Nicola Lisle enjoys a visit to the Chichester Ship Canal Heritage Centre in the latest in her museum series.
CHICHESTER’S canal basin today is a peaceful backwater, the perfect place to stroll or sit and unwind alongside boats, ducks and a variety of wildlife.
For more than 80 years, though, this was a busy industrial hub, linked to Chichester Harbour by the Chichester Canal and used by sea-going vessels carrying a variety of goods, from coal, grain, malt, flour, timber, wool and wine to naval supplies and gold bullion.
The Chichester Canal was the only commercially viable section of the ill-fated Portsmouth and Arundel Canal, built as part of a wider scheme to connect London to Portsmouth during the Napoleonic Wars. This enabled military equipment and other goods to be transported safely along inland waterways, avoiding the more hazardous waters of the English Channel.
Masterminded by engineer John Rennie – whose previous credits included the Kennet & Avon Canal, the Caen Hill Locks and the Crofton Pumping Station – the scheme was presented to Parliament in 1803 and again in 1810, without success.
When a new canal opened in 1816 linking London to Littlehampton via the Thames, the Wey and the Wey-Arun Navigation, Rennie once again put forward a plan to continue the connection to Portsmouth via the River Arun, with an additional link from Hunston to Chichester. Supported financially by Lord Egremont, the proposal was agreed by Parliament and the bill passed in July 1817.
The Chichester Canal opened with a grand fanfare on April 9, 1822 and over the next few years brought economic prosperity to the area, with flour mills, warehouses, coal and timber merchants, boat builders and many more springing up around the canal basin.
The remaining section of the Portsmouth and Arundel Canal opened a year later, but was beset with financial and structural problems from the start. The end of the Napoleonic Wars meant the expected levels of trade never materialised. Competition from the railways sounded the death knell, and the main part of the canal closed in 1858.
The Chichester leg of the canal continued to thrive, but by the turn of the century trade was declining and commercial use of the canal ended in 1906.
Restoration of the canal began in the 1970s by the Portsmouth and Arundel Society – later the Chichester Canal Society and now the Chichester Ship Canal Trust.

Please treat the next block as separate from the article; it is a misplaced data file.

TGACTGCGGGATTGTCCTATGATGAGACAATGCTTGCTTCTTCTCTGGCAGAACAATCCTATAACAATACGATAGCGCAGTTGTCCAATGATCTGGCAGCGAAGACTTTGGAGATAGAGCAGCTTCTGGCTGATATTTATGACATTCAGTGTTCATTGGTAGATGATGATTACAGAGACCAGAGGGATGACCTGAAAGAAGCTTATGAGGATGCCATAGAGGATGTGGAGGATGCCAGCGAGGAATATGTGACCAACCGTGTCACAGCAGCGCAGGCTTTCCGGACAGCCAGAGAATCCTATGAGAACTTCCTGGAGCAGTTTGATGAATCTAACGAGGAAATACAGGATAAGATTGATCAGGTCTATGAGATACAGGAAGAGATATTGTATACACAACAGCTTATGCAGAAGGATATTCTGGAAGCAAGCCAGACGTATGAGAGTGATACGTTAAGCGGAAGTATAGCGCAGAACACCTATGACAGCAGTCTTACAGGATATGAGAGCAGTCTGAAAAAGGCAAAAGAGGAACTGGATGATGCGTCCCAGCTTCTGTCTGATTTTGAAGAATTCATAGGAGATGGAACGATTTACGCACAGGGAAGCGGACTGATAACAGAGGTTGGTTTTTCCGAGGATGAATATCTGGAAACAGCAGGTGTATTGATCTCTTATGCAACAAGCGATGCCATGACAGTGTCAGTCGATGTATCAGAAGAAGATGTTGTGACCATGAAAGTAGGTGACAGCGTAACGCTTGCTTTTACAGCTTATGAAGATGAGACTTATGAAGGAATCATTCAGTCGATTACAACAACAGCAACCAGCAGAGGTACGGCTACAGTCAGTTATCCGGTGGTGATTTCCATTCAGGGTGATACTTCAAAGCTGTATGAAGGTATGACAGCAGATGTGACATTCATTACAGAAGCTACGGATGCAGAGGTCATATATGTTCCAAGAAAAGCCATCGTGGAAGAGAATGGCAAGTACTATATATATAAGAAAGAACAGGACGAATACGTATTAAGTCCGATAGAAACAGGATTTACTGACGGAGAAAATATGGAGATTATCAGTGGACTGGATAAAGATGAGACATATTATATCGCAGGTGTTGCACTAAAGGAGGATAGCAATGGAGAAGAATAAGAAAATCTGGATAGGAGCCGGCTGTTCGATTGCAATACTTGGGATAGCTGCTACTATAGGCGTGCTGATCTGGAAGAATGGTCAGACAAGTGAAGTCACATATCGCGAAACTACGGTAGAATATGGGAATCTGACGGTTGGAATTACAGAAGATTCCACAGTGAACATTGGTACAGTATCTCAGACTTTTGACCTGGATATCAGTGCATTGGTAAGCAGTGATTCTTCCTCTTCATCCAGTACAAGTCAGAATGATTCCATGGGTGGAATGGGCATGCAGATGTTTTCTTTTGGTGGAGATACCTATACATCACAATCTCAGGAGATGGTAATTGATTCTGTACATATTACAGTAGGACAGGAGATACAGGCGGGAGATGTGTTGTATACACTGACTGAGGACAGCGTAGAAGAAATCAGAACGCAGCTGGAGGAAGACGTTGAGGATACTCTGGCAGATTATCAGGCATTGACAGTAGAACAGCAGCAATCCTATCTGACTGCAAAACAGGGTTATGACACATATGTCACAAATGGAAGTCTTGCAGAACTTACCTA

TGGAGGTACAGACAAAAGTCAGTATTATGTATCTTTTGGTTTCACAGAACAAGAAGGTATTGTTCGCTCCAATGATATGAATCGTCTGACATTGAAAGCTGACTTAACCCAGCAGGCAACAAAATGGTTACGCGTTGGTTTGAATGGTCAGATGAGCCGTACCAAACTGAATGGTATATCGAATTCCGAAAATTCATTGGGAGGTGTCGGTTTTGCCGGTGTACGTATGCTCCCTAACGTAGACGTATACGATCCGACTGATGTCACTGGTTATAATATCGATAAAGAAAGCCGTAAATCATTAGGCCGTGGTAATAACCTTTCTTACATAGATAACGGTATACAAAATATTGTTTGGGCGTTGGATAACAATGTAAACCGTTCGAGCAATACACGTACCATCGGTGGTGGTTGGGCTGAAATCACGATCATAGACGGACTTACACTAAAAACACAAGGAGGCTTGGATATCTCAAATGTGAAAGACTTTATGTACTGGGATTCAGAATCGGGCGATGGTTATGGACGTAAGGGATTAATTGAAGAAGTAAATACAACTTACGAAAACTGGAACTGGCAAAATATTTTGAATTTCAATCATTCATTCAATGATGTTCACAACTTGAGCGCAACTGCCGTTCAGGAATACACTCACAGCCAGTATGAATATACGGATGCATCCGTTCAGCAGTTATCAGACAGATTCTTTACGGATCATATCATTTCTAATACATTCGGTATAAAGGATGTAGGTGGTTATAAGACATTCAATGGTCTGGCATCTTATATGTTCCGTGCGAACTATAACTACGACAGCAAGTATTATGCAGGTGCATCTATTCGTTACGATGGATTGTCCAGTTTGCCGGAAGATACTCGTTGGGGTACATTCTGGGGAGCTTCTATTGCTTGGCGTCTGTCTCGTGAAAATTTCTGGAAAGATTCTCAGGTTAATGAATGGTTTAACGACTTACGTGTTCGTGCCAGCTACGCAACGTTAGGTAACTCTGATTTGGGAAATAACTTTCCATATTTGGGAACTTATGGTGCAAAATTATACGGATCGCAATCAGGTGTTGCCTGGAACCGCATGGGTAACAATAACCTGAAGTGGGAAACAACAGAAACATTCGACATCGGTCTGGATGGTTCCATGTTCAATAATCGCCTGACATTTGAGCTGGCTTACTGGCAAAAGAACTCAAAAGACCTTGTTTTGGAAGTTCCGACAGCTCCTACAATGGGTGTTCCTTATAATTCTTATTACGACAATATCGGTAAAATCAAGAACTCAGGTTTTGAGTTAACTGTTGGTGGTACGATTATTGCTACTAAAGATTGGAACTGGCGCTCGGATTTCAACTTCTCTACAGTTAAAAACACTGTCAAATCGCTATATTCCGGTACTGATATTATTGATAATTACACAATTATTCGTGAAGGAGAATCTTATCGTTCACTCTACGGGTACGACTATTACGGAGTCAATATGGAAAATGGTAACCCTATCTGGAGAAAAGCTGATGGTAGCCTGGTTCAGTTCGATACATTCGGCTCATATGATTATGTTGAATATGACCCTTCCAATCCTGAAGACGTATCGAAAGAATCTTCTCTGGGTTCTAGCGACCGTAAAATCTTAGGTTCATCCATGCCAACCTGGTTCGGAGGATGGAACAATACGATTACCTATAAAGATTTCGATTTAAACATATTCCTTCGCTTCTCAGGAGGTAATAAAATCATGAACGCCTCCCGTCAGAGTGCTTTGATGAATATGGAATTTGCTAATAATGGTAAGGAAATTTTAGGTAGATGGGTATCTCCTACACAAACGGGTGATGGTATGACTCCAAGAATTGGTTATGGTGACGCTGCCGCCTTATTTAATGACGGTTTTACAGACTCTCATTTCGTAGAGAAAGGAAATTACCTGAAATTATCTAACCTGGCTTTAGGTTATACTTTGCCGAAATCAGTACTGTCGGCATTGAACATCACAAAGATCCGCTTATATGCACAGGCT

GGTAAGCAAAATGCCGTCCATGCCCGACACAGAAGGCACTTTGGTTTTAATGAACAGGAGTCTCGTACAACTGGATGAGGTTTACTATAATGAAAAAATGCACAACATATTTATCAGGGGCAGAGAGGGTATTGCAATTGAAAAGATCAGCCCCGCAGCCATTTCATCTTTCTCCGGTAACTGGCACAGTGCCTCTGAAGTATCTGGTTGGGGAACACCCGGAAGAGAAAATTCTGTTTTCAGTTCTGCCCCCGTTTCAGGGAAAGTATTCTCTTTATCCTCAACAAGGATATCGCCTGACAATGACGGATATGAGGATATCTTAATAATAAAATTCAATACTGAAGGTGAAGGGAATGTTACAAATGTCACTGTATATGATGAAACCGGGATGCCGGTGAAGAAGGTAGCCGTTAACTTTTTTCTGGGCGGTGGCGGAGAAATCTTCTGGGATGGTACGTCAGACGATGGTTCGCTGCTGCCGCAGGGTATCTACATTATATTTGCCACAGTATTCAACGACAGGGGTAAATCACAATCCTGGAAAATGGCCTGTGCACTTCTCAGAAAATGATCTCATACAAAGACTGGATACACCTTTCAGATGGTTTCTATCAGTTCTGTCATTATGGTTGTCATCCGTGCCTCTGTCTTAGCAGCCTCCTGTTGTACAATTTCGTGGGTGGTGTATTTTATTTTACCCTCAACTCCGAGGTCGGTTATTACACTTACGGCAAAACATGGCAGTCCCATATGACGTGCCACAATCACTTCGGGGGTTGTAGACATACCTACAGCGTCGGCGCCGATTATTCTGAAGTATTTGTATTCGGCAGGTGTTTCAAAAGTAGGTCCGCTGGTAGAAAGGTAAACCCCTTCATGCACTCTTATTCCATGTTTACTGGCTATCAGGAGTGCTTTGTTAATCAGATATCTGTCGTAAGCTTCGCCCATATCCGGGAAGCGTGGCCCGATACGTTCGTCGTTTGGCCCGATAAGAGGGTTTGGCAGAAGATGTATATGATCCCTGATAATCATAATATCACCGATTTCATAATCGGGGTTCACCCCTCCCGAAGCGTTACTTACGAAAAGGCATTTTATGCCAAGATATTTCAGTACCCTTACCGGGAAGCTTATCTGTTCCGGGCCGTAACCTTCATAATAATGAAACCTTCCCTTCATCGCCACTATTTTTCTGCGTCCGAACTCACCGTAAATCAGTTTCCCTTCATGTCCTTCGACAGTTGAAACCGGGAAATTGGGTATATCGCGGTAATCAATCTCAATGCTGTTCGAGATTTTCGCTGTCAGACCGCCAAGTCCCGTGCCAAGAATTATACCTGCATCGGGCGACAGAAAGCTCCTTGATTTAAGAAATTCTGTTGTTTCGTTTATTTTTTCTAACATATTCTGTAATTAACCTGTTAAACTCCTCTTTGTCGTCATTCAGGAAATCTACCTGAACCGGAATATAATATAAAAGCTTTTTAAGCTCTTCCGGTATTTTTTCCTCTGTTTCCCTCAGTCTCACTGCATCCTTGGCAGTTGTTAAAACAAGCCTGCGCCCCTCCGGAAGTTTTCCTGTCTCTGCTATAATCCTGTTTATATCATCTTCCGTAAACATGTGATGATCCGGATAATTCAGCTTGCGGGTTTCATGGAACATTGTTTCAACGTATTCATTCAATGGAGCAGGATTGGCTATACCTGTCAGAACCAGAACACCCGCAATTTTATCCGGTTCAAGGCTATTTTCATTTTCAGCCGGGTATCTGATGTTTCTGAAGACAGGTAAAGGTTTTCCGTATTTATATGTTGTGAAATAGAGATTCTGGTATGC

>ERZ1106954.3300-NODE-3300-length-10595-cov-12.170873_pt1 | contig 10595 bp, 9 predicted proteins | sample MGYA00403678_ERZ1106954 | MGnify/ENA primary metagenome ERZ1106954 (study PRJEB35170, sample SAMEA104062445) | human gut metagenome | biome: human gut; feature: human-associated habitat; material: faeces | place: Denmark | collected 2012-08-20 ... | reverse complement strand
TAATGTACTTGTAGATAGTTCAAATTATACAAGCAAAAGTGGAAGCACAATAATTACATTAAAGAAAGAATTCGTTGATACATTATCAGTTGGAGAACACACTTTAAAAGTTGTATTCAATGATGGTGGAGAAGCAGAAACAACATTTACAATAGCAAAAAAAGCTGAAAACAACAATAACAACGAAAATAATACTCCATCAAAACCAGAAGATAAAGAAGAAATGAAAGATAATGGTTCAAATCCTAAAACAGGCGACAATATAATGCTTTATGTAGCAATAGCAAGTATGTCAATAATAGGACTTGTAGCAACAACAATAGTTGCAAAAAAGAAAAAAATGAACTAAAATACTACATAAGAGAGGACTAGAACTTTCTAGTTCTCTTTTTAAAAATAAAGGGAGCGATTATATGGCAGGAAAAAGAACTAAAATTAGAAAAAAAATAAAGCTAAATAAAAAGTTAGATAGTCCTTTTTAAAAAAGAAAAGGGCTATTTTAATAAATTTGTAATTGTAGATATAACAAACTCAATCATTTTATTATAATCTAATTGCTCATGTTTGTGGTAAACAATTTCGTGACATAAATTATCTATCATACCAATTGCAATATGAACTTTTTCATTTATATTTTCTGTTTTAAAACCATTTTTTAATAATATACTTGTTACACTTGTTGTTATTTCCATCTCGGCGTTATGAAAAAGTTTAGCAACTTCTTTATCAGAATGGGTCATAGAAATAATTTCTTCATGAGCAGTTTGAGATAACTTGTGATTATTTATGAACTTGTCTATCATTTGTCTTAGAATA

A 19th century stable block now houses the Heritage Centre. A series of information boards tells the story of the canal, from the original proposal to the formation of the canal company, the building of the canal, the official opening, the working life of the canal and its gradual decline, its usage during the Second World War and beyond, and its restoration and revival as the leisure waterway of today. Touch screens offer more detailed coverage.
There is also a model of a typical working canal boat of the late 19th/early 20th centuries, old newspaper cuttings, drawings and changing themed displays.
Nearby is a small cafe and gift shop, with plenty of outside seating near the canal.
Two restored boats, Kingfisher and Richmond, run scheduled and chartered trips from March to October, and there are various themed trips throughout the year. Booking is now open for this year’s Father Christmas trips!
A pleasant four-mile walk along the towpath takes you to Chichester Harbour, where refreshments are available. As you leave the canal basin, you will pass Poyntz Bridge, an old swing bridge originally at Hunston Junction, just over a mile along the towpath, but restored and relocated at the Canal Basin, on the site of the old Padwick Bridge, in 1997.
A series of sculptures along the canalside encourages youngsters to learn about the history of the canal and its wildlife.
At Hunston Junction you can see the canal with Chichester Cathedral and the Downs in the distance – the same view that JMW Turner painted in 1828 (now in the Tate Britain collection).
From Chichester Harbour, you can either return to the canal basin along the towpath, or there are buses to the city centre, a few minutes’ walk from the basin, if you’re feeling a little weary!
Chichester Canal Heritage Centre
Canal Basin, Canal Wharf, Chichester, West Sussex PO19 8DT
Open daily, 9.30am-4.30pm
Getting here: Bus and rail services to Chichester city centre; short walk to the canal basin. By car, M27/A27 (Chichester bypass), then A286; canal basin almost immediately on the right. Limited free parking available.